I recently read the book, "Into the Wild" by Jon Krakaurer. It is the story of a young man who couldn't stay still in society. Abandoning his wealthy parents, Christopher McCandless donated his savings account balance to a charity dedicated to ending world hunger and took to the open road in his used car. When the car refused to start on the side of a flooding river, he abandoned his wheels along with most of his possessions and began his travels by foot. For the next couple years, he squatted, hitchhiked, and camped, pausing occasionally to work for enough loot to buy necessary supplies and food for his final and most ambitious adventure, Alaska, where he lived for several weeks, sleeping in an abandoned bus, forging for berries and hunting squirrel before falling tragically ill and dying. Alone in the bus and brush, his already skeletal body became crippled by poisonous wild potato seeds, which were never recorded as poisonous in the boy's books. Severely weak, the young man was unable to hike for help and after days of suffering, he died from starvation and the poison.
At this point in my little book report, my mother is calling me to plead that I continue shaving my armpits. It is her biggest fear for me. A fear, I've learned, that stems from the summer her sister briefly stopped shaving her underarms. "Rachey, whatever you do, please do not stop shaving your armpits!" With which I always reply, "MUM! I'm not GUNNA!" I will shear my armpits forevermore. I promise. And I will never move to the woods to live in an abandoned bus. The thought of that life frightens me more than running from cowboy bank robbers down steep slippery cement steps in high healed shoes and ankle weights. I don't know that I'll ever want to camp alone, let alone in a place considered an "outback," "wilderness," "the side of Rt.66" or "the woods." I have no plans to abandon society with a ten pound bag of rice, hunting rifle and crinkled copy of War and Peace. I tried making summer dresses and failed, as my immediate family enjoys recalling. I thought I was being crafty and savvy, buying discount fabric with my internship stipend, cutting and sewing pieces of material into makeshift skirts and dresses. Without a sewing machine or patterns, I'd lay on the fabric, wrapping it around myself, pinning it into place and attaching ribbon straps and bodice belts to keep the cheap cotton from falling down my nineteen-year-old frame. I was in Vermont at the time, interning at a community theater. When I called home to boast about my self-taught sewing skills, my mother mailed me a box of skirts. c/o Rachel Cummings.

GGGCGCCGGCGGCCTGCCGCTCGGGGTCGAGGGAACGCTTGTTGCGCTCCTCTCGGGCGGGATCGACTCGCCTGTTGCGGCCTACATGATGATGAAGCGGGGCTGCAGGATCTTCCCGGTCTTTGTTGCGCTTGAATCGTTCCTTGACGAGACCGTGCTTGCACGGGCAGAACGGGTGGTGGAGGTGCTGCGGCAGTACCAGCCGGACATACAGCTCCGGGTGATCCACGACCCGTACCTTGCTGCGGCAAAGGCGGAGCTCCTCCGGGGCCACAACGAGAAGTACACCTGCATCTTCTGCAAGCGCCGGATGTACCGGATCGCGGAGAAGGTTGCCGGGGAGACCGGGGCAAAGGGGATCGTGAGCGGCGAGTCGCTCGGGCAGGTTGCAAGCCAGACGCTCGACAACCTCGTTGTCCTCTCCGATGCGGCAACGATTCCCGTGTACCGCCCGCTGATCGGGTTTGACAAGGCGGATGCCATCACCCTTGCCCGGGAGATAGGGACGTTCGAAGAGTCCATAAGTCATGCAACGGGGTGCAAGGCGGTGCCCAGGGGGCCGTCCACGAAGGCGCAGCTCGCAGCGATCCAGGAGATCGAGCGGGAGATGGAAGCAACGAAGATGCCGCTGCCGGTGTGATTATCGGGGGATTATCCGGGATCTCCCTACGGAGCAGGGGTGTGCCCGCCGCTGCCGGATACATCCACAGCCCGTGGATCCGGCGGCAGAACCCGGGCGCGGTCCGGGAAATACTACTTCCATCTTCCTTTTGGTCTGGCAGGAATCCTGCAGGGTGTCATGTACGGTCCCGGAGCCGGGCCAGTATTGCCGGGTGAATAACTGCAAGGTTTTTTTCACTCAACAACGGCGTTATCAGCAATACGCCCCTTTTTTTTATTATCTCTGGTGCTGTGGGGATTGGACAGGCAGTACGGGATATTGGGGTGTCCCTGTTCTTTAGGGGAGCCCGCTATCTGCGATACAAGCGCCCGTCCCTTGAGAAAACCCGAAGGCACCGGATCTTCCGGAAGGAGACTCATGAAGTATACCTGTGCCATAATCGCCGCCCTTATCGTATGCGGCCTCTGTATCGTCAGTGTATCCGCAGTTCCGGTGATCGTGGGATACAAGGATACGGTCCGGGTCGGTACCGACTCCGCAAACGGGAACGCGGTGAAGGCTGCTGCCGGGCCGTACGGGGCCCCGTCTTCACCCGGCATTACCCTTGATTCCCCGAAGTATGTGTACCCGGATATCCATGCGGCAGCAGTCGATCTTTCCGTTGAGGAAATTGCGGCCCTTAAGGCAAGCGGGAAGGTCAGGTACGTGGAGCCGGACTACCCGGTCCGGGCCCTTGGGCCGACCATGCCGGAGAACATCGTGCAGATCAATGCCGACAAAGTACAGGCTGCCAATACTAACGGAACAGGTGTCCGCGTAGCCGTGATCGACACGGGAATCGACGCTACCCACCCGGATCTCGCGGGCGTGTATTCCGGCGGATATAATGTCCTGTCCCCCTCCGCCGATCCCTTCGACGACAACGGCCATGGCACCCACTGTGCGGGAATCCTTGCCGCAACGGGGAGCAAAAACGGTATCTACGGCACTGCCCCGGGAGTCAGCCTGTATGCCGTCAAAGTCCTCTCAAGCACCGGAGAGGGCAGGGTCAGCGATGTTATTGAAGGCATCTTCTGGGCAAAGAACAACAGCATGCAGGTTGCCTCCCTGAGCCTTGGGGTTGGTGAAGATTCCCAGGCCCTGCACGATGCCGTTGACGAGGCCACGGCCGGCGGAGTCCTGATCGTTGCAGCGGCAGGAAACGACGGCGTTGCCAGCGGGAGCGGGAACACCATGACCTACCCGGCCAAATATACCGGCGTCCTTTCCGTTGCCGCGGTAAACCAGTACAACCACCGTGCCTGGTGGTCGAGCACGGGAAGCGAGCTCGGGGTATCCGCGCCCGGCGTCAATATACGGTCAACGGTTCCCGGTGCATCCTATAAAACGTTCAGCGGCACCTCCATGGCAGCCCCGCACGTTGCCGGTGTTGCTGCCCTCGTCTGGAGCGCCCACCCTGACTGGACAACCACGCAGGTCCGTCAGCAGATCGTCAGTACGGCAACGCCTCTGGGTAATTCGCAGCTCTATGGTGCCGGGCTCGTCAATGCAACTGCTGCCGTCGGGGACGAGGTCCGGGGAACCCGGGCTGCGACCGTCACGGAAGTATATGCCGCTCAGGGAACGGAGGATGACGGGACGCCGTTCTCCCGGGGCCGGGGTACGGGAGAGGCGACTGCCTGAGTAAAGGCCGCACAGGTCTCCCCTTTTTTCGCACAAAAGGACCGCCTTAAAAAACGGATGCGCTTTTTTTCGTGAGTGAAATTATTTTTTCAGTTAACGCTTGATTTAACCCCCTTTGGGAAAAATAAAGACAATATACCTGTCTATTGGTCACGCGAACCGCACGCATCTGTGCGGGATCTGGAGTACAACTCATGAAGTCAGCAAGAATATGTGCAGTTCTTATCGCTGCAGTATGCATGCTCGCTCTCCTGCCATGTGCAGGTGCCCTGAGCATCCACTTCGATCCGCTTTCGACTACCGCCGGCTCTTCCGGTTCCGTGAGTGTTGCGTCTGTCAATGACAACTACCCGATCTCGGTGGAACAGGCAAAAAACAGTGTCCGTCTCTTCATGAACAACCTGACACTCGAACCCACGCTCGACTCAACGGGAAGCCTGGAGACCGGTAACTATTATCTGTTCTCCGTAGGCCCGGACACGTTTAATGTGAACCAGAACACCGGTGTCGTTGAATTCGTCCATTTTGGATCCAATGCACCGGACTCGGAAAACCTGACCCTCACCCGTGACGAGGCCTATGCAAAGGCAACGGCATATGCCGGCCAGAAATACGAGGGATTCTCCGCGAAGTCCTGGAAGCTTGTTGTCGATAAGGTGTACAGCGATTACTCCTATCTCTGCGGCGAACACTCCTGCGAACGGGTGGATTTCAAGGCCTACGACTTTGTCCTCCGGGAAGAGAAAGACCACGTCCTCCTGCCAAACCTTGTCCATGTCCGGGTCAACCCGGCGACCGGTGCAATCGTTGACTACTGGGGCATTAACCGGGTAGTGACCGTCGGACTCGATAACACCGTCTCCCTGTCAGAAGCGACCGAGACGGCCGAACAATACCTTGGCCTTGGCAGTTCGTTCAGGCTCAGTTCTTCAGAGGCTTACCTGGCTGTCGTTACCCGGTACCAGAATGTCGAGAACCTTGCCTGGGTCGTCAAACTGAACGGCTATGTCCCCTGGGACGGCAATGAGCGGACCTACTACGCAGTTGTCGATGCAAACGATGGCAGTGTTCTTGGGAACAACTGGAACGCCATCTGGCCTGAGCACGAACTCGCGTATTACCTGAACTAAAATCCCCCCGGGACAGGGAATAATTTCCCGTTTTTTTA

I can respect the deeply dug desire to be alone. To never know what your day will entail and if you'll even survive it. To never receive insurance bills, angry letters or newspapers of sad suicide stories where little boys hold up classrooms at gunpoint before turning their guns toward their troubled heads. To have a life of leaving. Leaving acquaintances, possessions, gossip, caffeine addictions and the noise of the planet deteriorating.
Still I choose to be here amongst the chaos of humanity than at the mercy of the dark woods. I choose traffic and elevators, shopping malls and family reunions, music and conversations, company and confrontations. Homemade pie crust and citrus scented dish soap. Nights of sitting on stools in my favorite bar, chattering over the crackling of peanut shells and the sipping of hard apple cider. I choose yoga class, salad dressing, fat orange carrots and doughy brie cheese. I choose late nights at the movies, watching bad action movies with scoffing friends who, still tipsy from dinner at Chili's, chuckle with me until the credits roll and the cinema's staff waits with broomsticks, flashlights and trash bins. I choose burritos, tucked and swaddled, a baby of beans and salsa that steams when the flour skin is bit and torn. I choose my family of competitive comedians where everyone yells to be the heard by our mother, the Supreme Court judge of all that is funny. I choose to lay on the couch, listening to my father's impromptu acoustic guitar concerts. I choose to fight my brother's urgings to eat like a cavewoman. I choose to be here, amongst teasing matches with my sisters where my little sister punctuates every fight by yelling, "Well, Rachel pooooped in the closet!" Which, when this happened last week over Christmas' roast beef dinner, I exclaimed, "I was two years old!" And for the first time, my mother made a weird, inclining sound, as if to say, well not really. I looked to her to finish and after some questioning, I learned that the pooping in my mother's pumps incident happened not when I was two years old, but when I was four. ... I choose to be surrounded by strangers. To be alone in my body, in warm cafes and city sidewalks, wrapped between my headphones and in cold weather, my scarf strung around and around my neck like a maypole streamer. I hide in plain site.